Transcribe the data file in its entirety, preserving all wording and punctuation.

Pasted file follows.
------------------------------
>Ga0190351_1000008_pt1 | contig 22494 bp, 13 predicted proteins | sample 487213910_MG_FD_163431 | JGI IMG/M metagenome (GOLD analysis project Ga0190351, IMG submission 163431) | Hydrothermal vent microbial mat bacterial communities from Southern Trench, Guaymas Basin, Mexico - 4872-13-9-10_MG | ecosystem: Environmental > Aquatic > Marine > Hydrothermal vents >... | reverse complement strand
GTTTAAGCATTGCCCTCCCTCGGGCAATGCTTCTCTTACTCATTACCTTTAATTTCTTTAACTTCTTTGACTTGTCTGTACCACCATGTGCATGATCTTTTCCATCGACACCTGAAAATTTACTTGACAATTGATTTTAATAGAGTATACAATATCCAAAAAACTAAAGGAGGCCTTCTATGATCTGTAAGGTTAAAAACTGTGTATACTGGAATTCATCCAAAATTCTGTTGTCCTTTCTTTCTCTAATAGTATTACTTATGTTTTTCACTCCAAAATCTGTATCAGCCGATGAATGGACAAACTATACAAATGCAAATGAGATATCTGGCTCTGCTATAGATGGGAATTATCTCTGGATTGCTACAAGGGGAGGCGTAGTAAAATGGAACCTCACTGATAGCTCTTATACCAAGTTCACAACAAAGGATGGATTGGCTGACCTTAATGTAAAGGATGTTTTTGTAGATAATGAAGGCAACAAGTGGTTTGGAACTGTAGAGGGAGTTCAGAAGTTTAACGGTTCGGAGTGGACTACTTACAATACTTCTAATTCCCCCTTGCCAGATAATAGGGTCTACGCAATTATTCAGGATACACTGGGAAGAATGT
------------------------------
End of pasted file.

>Ga0190351_1000008_pt1 | contig 22494 bp, 13 predicted proteins | sample 487213910_MG_FD_163431 | JGI IMG/M metagenome (GOLD analysis project Ga0190351, IMG submission 163431) | Hydrothermal vent microbial mat bacterial communities from Southern Trench, Guaymas Basin, Mexico - 4872-13-9-10_MG | ecosystem: Environmental > Aquatic > Marine > Hydrothermal vents >... | reverse complement strand
GTTTAAGCATTGCCCTCCCTCGGGCAATGCTTCTCTTACTCATTACCTTTAATTTCTTTAACTTCTTTGACTTGTCTGTACCACCATGTGCATGATCTTTTCCATCGACACCTGAAAATTTACTTGACAATTGATTTTAATAGAGTATACAATATCCAAAAAACTAAAGGAGGCCTTCTATGATCTGTAAGGTTAAAAACTGTGTATACTGGAATTCATCCAAAATTCTGTTGTCCTTTCTTTCTCTAATAGTATTACTTATGTTTTTCACTCCAAAATCTGTATCAGCCGATGAATGGACAAACTATACAAATGCAAATGAGATATCTGGCTCTGCTATAGATGGGAATTATCTCTGGATTGCTACAAGGGGAGGCGTAGTAAAATGGAACCTCACTGATAGCTCTTATACCAAGTTCACAACAAAGGATGGATTGGCTGACCTTAATGTAAAGGATGTTTTTGTAGATAATGAAGGCAACAAGTGGTTTGGAACTGTAGAGGGAGTTCAGAAGTTTAACGGTTCGGAGTGGACTACTTACAATACTTCTAATTCCCCCTTGCCAGATAATAGGGTCTACGCAATTATTCAGGATACACTGGGAAGAATGT